The planned private equity underwriter purchase of TXU Corp already stinks from wildcatter profiteering. Someone in the know leaked or used their knowledge to buy options on TXU stock. The crafty insider even used European trading firms in an effort to disguise their identity. However the Securities and Exchange Commission uncovered the plot, placing the criminal’s ill begotten gains on hold while pursuing the case.
A closer look at the news article reveals several clues. A board member stepped down to avoid the appearance of impropriety given their background with the Nuclear Regulatory Commission. This seems odd given the appointment of James A. Baker as advisory chairman and the planned addition of two other ex-government board members. One is a prior EPA chief, the other a former Secretary of Commerce. Why does one give the appearance of a conflict of interest while the other three are “solid board appointments”?
On most boards, conflicts are declared and that person abstains from both discussion and voting on that issue. Was the retiring board member the insider trader? They happen to have another board position in the United Kingdom. Coincidence or a lead? Only the SEC is in a position to know for sure as it currently calls the insider trader “unknown”.
Already rich Wall Street deal makers are known for passing information on to their friends for profiteering. The SEC brought charges against 13 people this week for such scheming. The director of the SEC's enforcement division, said in a statement:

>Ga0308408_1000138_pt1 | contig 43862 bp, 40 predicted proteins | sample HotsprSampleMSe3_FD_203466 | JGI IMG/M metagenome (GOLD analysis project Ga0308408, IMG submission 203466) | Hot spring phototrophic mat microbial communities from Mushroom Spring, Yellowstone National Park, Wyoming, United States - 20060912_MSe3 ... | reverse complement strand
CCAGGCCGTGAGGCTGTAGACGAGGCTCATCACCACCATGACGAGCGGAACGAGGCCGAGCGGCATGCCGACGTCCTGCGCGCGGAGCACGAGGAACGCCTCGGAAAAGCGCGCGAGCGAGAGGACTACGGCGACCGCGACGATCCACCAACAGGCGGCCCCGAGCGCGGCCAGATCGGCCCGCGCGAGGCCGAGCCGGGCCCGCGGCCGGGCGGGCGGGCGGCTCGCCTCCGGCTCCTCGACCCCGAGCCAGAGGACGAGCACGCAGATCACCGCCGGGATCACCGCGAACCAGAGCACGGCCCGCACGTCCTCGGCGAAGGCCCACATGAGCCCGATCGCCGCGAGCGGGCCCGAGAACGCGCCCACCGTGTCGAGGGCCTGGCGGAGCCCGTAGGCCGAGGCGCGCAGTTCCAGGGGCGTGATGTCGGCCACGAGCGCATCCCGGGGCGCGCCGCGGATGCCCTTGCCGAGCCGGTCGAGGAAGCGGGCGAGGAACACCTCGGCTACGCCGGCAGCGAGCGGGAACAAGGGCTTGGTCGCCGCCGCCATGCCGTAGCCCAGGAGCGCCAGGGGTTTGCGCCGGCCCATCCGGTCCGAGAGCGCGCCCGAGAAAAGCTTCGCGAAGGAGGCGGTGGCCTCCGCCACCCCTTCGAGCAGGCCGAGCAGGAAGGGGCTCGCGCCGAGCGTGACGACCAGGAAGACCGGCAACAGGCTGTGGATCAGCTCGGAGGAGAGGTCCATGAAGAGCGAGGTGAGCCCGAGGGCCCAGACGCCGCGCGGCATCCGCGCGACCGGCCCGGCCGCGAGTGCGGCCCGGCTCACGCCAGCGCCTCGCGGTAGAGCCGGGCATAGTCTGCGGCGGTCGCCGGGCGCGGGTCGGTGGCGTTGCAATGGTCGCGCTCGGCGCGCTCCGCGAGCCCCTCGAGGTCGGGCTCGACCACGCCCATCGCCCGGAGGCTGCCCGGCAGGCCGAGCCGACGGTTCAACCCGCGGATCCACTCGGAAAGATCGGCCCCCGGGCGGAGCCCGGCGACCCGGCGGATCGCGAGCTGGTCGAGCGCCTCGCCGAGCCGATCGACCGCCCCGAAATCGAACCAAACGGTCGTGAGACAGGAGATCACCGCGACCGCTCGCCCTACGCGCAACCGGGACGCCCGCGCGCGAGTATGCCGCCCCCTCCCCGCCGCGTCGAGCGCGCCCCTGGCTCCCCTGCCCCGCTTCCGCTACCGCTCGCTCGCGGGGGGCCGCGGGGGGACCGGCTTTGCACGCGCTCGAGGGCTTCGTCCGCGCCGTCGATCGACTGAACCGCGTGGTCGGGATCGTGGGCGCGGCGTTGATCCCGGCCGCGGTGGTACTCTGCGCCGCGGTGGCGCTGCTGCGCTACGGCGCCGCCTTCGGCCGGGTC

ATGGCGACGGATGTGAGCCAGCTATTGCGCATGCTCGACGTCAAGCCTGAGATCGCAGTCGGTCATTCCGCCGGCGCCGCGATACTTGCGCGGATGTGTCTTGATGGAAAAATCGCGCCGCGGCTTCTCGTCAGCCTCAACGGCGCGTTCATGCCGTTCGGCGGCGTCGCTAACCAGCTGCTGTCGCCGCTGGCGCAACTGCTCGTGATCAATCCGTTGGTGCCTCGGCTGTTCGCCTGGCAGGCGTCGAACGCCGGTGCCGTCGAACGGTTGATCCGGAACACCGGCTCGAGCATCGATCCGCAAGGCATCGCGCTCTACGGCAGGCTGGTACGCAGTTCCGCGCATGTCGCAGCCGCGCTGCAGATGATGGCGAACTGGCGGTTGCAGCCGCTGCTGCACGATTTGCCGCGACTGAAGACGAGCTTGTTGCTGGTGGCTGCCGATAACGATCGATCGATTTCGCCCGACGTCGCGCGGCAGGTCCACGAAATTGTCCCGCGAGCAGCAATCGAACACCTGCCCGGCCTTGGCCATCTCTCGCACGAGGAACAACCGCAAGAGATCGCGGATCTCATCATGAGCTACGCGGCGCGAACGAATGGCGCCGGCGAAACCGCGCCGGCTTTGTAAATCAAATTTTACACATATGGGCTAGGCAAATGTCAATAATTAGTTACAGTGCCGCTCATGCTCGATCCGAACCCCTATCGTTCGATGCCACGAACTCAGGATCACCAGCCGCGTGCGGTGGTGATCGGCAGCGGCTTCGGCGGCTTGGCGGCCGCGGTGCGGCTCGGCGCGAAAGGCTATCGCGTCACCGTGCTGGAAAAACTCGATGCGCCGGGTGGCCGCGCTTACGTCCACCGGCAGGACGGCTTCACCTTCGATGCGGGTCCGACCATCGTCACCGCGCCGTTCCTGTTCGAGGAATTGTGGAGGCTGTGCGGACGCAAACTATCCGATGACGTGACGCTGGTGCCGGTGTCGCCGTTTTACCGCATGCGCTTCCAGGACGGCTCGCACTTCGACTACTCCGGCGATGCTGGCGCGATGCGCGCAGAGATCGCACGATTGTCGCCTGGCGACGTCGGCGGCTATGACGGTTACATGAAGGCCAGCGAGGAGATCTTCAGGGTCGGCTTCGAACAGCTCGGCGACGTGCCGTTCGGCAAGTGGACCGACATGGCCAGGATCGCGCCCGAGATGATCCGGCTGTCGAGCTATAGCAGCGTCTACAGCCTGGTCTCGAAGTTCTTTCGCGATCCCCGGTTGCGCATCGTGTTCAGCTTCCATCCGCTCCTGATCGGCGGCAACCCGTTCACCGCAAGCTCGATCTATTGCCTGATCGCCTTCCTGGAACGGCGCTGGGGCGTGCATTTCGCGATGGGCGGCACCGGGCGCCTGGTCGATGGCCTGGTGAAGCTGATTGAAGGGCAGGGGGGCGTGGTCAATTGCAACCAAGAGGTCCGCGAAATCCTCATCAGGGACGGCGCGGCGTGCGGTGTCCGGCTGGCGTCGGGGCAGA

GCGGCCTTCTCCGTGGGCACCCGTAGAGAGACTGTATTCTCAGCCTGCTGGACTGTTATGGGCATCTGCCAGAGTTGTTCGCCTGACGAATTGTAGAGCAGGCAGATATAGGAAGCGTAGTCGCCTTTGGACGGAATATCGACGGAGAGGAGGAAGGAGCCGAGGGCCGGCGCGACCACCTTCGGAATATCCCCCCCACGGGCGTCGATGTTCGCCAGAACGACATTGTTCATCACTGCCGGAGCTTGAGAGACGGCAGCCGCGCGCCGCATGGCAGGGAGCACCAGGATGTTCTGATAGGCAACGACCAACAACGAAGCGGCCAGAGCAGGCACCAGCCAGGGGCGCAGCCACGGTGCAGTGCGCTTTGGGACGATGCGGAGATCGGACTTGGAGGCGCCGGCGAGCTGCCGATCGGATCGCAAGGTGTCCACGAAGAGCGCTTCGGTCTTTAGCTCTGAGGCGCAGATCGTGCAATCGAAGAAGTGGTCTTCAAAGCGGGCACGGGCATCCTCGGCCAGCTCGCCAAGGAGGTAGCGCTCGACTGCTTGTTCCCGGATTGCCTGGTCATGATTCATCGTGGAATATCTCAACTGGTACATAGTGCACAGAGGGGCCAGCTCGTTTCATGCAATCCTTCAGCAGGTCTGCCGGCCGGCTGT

"What is so alarming about the conduct alleged in the SEC's case isn't just the scope of the scheme ... but, sadly, who is at the center of it. Besides the lawyers, defendants including registered representatives, compliance personnel and hedge fund managers, improperly relied on hundreds of tips during five years of illegal trading. And this conduct ... [occurred] at what are commonly considered 'top tier' Wall Street firms."
Board members also have been known to drop hints to their friends. While working for HCA a friend got advice from Tommy Frist that now would be a very good time to buy his company’s stock. This occurred before HCA’s first time to go private in the late 80’s.
This deal is all about money. Investment houses take companies private for operations improvement and later resale. Guess who pays in these tranactions? The customer does.
As an electricity purchasing Texan, TXU’s $2.5 billion in 2006 profits have me angry. The legislature’s promise of deregulation turned into much higher than average energy prices (despite the more widespread use of cheaper fuels like coal in our state).
It appears TXU tried to make the headlines about their buyout vs. their obscene profit increase on the backs of Texas energy customers. Their rush to get off the public reporting exchanges may be held up by the Texas legislature which fortunately is in session. Will they represent the people or their high dollar corporate contributors?